Shenpen Hookham: Trungpa Rinpoche's Teaching on Maṇḍala Principle in "Orderly Chaos" and the Innumerable, Inseparable Qualities in the RGV

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Shenpen Hookham: Trungpa Rinpoche's Teaching on Maṇḍala Principle in "Orderly Chaos" and the Innumerable, Inseparable Qualities in the RGV
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Shenpen Hookham: Trungpa Rinpoche's Teaching on Maṇḍala Principle in "Orderly Chaos" and the Innumerable, Inseparable Qualities in the RGV

Transcript of video of IATS Prague Talk by Shenpen Hookham: Trungpa Rinpoche's teaching on Maṇḍala Principle in Orderly Chaos and the Innumerable, Inseparable Qualities in the RGV.

I'd like to start by thanking the organizers of this event, inviting me to make a presentation. When Karma Phuntsho first invited me to attend the conference and to make a contribution. I felt I didn't have time to do that, because I'm working on a book on Mandala principle. But then it occurred to me that I could actually offer a presentation on that topic, which Karma Phuntsho immediately took me up on. I haven't been able to attend in person, unfortunately, which I regret. But at least we have the opportunity to do for me to give my talk online and to answer questions at the end, I hope.

The book I was planning wasn't particularly academic in approach. It's very much based on principles that were laid out by Rigdzin Shikpo (RS), of the Longchen Foundation with whom I worked for many years and developed a course of study in which we focus quite a lot on the idea of Mandala principle, with nine principles that RS drew out from the teachings of Trungpa Rinpoche. And these turned out to be very useful for teaching students at every level, a very unifying concept. But Trungpa insists this isn't a conceptual principle at all. It's purely experiential.

In his book Orderly Chaos, Mandala Principle, he doesn't actually spell out what the Mandala is - he says what it isn't. And at various times when he's asked what it is, he'll give different answers. Answers, like it's an organizational principle, like a gestallt, an organizational pattern - one time he said it was time (very interesting). One time, he says it's connections, or relationships and another it’s a society and so on. He says he is not talking about diagrams particularly at this point, or about deities, or geometric patterns. So what a mandala is becomes a question that's left hanging there.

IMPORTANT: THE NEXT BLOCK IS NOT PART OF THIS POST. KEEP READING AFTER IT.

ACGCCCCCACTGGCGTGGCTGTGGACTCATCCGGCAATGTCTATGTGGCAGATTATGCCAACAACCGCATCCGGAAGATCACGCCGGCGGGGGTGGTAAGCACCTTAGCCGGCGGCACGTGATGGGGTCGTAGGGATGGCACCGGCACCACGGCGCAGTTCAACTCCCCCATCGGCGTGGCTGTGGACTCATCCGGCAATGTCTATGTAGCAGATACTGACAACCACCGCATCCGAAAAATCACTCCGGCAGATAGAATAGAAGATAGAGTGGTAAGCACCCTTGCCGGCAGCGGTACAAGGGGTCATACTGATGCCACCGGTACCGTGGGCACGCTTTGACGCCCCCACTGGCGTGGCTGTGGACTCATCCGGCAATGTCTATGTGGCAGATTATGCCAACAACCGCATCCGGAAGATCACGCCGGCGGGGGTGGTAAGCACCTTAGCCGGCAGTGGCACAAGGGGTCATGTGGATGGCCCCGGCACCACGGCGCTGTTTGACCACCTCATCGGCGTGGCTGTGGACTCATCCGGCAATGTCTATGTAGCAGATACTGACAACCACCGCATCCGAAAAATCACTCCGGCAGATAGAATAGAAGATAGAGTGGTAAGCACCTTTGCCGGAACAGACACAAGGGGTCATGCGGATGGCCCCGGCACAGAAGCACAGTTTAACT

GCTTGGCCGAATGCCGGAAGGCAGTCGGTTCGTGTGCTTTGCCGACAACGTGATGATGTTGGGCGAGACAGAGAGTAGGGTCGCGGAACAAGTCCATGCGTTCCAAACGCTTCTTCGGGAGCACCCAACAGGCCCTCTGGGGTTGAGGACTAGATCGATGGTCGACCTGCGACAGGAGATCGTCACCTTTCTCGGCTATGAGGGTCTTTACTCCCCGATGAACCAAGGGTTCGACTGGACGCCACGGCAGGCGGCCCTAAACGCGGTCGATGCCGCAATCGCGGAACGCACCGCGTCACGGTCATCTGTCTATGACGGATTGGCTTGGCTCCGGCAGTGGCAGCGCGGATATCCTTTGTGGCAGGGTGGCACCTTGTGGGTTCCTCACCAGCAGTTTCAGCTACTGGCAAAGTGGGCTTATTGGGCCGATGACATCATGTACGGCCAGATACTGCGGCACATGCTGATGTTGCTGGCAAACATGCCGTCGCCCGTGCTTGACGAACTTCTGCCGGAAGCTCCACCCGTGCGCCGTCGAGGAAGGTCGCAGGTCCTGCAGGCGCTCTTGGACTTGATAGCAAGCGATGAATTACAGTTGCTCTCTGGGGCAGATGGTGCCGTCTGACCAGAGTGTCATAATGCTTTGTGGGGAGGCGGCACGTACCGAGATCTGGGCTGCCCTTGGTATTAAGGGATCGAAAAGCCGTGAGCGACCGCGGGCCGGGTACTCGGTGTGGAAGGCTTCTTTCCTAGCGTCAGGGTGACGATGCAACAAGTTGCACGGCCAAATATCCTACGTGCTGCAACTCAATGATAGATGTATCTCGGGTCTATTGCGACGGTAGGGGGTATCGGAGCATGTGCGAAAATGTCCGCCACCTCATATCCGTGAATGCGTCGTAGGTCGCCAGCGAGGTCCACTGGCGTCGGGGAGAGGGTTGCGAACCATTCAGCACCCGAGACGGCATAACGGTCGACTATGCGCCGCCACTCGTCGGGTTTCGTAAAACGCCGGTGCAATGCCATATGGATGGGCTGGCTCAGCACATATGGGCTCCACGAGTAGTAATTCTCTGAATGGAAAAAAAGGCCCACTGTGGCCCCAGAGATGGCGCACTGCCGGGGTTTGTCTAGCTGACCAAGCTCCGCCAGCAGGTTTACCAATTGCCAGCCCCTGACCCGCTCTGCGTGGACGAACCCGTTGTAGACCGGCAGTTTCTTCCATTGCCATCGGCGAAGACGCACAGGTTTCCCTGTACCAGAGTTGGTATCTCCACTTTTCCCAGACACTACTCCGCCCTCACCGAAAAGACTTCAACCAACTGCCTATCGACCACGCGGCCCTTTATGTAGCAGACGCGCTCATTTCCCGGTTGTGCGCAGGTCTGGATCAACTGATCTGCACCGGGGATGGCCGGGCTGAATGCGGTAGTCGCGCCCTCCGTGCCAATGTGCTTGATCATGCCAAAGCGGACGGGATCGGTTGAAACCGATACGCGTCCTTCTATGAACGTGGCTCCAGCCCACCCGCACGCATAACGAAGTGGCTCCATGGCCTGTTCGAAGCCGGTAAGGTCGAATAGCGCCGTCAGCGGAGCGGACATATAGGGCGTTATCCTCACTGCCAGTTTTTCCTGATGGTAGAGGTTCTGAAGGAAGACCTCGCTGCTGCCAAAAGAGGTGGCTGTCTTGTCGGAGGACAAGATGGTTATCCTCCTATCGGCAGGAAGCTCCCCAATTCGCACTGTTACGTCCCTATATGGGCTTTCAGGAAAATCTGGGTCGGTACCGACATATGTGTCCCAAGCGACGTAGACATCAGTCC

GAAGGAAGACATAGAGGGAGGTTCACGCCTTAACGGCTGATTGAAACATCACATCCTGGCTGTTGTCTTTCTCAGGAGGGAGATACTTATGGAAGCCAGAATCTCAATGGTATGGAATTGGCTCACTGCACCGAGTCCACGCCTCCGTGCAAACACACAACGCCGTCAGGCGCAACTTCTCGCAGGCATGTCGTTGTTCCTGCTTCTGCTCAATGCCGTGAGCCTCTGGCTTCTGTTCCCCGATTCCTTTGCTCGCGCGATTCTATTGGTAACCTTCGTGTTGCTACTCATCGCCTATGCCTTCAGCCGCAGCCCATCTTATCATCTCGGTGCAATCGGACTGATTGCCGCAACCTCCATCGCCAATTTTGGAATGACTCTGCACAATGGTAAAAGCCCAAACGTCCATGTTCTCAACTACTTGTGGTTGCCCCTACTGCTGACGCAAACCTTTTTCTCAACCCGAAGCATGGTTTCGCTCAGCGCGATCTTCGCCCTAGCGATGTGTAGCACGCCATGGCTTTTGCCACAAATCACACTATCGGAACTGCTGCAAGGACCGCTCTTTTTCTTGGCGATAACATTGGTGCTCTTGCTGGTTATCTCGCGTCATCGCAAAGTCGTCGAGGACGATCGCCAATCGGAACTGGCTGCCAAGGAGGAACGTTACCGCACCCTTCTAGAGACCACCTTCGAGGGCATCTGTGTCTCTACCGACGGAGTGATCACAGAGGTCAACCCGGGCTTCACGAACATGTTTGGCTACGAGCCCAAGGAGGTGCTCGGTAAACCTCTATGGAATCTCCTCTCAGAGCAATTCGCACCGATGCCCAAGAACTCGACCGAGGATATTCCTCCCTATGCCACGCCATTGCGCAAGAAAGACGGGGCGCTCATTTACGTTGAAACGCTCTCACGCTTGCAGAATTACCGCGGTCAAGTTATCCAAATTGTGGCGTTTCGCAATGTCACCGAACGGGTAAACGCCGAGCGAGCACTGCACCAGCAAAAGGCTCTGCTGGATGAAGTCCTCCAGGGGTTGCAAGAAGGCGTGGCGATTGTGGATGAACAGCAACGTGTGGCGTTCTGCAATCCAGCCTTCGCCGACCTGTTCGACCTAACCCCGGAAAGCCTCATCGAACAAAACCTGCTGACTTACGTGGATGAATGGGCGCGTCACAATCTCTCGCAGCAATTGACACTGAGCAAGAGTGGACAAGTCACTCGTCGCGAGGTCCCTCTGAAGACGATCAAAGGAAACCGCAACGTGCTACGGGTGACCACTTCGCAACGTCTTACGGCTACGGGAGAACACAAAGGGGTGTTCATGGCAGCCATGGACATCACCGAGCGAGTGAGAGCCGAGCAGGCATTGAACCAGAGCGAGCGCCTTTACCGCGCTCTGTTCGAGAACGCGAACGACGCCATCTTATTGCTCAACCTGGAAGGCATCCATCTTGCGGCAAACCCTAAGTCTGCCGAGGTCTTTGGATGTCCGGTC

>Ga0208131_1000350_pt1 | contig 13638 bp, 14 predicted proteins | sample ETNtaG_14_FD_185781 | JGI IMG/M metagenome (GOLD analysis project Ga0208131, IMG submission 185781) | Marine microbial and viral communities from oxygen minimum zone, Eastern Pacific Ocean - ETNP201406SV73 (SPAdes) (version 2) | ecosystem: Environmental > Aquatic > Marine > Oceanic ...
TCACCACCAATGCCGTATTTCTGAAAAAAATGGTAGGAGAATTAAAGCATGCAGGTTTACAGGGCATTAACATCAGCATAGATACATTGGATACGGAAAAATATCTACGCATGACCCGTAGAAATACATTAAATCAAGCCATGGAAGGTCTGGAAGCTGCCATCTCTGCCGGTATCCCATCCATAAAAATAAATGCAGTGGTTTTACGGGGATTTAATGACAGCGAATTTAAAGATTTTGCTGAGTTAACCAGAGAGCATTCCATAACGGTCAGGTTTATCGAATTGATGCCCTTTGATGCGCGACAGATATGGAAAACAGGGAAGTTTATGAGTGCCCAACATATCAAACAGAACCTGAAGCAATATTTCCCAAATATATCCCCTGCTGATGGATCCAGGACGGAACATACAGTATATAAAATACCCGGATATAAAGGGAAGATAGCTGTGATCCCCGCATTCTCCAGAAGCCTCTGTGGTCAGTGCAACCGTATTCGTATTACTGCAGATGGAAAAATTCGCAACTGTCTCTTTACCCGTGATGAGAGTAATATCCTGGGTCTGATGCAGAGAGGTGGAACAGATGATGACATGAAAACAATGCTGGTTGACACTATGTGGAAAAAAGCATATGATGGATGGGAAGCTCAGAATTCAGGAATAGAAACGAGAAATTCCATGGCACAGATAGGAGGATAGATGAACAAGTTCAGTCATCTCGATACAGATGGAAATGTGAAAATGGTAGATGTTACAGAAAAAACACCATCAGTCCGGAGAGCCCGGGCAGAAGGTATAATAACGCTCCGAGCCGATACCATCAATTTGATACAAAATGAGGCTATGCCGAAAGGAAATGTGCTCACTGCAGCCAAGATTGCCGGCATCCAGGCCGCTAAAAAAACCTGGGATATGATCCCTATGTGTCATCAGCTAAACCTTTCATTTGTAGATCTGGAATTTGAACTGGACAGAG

Over the years, I've noticed that Tibetans just use the word ‘Mandala’ for center and the periphery, just in ordinary language. Many of the teachings in Buddhism actually can be expressed in terms of Mandala, especially when you have the principles drawn out in the way RS has done - where you've got a central principle that determines what the Mandala is about, and then a boundary, which marks what is in the mandala and what is not in the Mandala and the emotionality of that boundary. You're talking about an energy exchange with what's inside and what's outside and the different levels of hierarchy within the mandala as to what is near the center or further from the center, a dynamic of focus and spreading, and guardians and messengers and gates and so on.

These principles are found in everything in your life, you don't need to have any deep philosophical view, to be able to orientate yourself towards these principles. This is a point that Trungpa makes again and again in Orderly Chaos - that he's not talking about a theory, he's not talking about philosophy. Hes isn't talking particularly about an enlightened point of view. He's just talking about life and how this applies to our life.

The principles of the Mandala are in fact themselves an expression of awakening, even while we're confused. So that we need to look first at our confusion. We have to look at our suffering and our pain. And rather than thinking about how to escape it, thinking about how to discover its origin, which of course takes us straight back to the Buddha's teachings on suffering, the noble truth of suffering. First, you have to understand suffering. This is a point that Shrimaladevi in the Shrimaladevi sutra makes - - if you don't understand suffering, then you don't get to see the Dhatu - you don't get to see cessation, or you don't get to see the Dharma, or whatever kind of technical term you want to use. And Trungpa makes this point throughout his talks in ‘Orderly Chaos’.